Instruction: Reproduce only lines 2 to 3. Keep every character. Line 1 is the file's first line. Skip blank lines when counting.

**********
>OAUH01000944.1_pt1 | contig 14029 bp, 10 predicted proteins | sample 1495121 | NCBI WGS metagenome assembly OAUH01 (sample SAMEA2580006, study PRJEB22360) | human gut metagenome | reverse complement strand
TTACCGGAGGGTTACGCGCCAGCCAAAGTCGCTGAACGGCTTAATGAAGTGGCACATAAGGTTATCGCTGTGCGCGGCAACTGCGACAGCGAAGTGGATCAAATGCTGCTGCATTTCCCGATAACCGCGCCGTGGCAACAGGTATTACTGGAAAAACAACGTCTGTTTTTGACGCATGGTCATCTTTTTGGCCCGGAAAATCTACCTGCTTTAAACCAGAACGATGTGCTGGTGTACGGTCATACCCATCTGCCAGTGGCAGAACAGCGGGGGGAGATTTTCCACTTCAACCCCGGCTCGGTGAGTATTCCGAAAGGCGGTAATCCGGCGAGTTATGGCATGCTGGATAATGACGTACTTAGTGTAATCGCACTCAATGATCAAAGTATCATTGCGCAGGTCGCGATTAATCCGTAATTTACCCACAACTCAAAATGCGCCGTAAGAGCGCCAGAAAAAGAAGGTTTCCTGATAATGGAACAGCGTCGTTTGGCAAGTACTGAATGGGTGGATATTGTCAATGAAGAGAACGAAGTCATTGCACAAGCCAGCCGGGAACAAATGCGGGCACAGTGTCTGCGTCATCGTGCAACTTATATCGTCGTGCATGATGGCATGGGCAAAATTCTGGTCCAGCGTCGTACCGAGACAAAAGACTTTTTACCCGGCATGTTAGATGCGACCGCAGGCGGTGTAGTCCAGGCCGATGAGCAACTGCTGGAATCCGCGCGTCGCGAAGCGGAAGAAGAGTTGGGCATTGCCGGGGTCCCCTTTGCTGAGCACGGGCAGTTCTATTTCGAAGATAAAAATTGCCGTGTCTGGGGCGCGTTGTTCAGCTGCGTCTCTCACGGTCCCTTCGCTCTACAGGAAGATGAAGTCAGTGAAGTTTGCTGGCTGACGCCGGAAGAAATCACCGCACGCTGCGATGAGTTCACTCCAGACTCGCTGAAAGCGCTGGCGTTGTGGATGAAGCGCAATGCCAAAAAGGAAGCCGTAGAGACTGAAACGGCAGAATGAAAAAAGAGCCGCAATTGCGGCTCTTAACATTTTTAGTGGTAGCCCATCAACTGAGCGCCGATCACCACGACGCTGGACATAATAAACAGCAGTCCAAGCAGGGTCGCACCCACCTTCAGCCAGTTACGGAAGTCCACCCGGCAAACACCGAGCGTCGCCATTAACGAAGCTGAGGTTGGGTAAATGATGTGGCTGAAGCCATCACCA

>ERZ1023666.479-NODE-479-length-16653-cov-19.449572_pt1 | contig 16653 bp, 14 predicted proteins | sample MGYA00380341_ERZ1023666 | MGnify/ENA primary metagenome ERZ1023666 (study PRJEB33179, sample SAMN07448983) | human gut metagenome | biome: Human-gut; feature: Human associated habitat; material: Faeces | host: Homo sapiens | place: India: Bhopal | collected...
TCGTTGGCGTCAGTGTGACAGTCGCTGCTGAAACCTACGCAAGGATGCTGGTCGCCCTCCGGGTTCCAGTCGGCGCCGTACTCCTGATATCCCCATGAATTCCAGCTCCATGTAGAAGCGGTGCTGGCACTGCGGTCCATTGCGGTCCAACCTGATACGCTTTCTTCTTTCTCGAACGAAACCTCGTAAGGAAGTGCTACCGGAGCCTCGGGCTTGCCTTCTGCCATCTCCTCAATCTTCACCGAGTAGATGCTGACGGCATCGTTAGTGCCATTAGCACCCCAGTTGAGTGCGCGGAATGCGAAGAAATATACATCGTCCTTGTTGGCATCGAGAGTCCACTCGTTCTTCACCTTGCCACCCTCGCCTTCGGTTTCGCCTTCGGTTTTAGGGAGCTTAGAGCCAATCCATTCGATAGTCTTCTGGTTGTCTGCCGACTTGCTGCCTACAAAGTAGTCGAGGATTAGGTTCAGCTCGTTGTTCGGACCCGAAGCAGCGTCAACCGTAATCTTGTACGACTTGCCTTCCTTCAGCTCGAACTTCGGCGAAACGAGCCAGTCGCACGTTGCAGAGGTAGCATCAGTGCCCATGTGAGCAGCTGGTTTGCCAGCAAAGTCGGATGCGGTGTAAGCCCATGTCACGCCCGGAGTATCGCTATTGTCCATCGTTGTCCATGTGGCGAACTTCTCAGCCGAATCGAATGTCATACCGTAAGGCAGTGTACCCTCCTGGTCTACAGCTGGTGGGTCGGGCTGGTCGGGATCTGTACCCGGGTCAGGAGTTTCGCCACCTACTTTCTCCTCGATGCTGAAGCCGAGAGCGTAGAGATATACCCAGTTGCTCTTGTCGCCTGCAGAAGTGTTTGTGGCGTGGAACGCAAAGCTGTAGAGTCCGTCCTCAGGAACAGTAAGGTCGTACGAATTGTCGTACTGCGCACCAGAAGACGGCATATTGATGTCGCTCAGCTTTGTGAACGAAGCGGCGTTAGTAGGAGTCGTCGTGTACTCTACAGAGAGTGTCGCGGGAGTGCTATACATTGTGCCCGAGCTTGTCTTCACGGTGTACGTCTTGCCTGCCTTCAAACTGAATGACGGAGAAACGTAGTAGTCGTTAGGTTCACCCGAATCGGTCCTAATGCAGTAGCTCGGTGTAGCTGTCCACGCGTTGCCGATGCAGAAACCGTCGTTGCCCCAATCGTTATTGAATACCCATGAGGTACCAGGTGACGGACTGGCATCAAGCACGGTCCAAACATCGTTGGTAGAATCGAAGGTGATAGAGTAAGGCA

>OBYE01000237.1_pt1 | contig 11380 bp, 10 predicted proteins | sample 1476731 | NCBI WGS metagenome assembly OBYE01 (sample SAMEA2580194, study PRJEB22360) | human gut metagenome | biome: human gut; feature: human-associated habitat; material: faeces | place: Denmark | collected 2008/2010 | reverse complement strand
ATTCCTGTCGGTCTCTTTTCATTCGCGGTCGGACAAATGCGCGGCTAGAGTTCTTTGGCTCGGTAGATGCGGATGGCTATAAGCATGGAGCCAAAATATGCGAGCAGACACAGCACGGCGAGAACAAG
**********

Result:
TTACCGGAGGGTTACGCGCCAGCCAAAGTCGCTGAACGGCTTAATGAAGTGGCACATAAGGTTATCGCTGTGCGCGGCAACTGCGACAGCGAAGTGGATCAAATGCTGCTGCATTTCCCGATAACCGCGCCGTGGCAACAGGTATTACTGGAAAAACAACGTCTGTTTTTGACGCATGGTCATCTTTTTGGCCCGGAAAATCTACCTGCTTTAAACCAGAACGATGTGCTGGTGTACGGTCATACCCATCTGCCAGTGGCAGAACAGCGGGGGGAGATTTTCCACTTCAACCCCGGCTCGGTGAGTATTCCGAAAGGCGGTAATCCGGCGAGTTATGGCATGCTGGATAATGACGTACTTAGTGTAATCGCACTCAATGATCAAAGTATCATTGCGCAGGTCGCGATTAATCCGTAATTTACCCACAACTCAAAATGCGCCGTAAGAGCGCCAGAAAAAGAAGGTTTCCTGATAATGGAACAGCGTCGTTTGGCAAGTACTGAATGGGTGGATATTGTCAATGAAGAGAACGAAGTCATTGCACAAGCCAGCCGGGAACAAATGCGGGCACAGTGTCTGCGTCATCGTGCAACTTATATCGTCGTGCATGATGGCATGGGCAAAATTCTGGTCCAGCGTCGTACCGAGACAAAAGACTTTTTACCCGGCATGTTAGATGCGACCGCAGGCGGTGTAGTCCAGGCCGATGAGCAACTGCTGGAATCCGCGCGTCGCGAAGCGGAAGAAGAGTTGGGCATTGCCGGGGTCCCCTTTGCTGAGCACGGGCAGTTCTATTTCGAAGATAAAAATTGCCGTGTCTGGGGCGCGTTGTTCAGCTGCGTCTCTCACGGTCCCTTCGCTCTACAGGAAGATGAAGTCAGTGAAGTTTGCTGGCTGACGCCGGAAGAAATCACCGCACGCTGCGATGAGTTCACTCCAGACTCGCTGAAAGCGCTGGCGTTGTGGATGAAGCGCAATGCCAAAAAGGAAGCCGTAGAGACTGAAACGGCAGAATGAAAAAAGAGCCGCAATTGCGGCTCTTAACATTTTTAGTGGTAGCCCATCAACTGAGCGCCGATCACCACGACGCTGGACATAATAAACAGCAGTCCAAGCAGGGTCGCACCCACCTTCAGCCAGTTACGGAAGTCCACCCGGCAAACACCGAGCGTCGCCATTAACGAAGCTGAGGTTGGGTAAATGATGTGGCTGAAGCCATCACCA

>ERZ1023666.479-NODE-479-length-16653-cov-19.449572_pt1 | contig 16653 bp, 14 predicted proteins | sample MGYA00380341_ERZ1023666 | MGnify/ENA primary metagenome ERZ1023666 (study PRJEB33179, sample SAMN07448983) | human gut metagenome | biome: Human-gut; feature: Human associated habitat; material: Faeces | host: Homo sapiens | place: India: Bhopal | collected...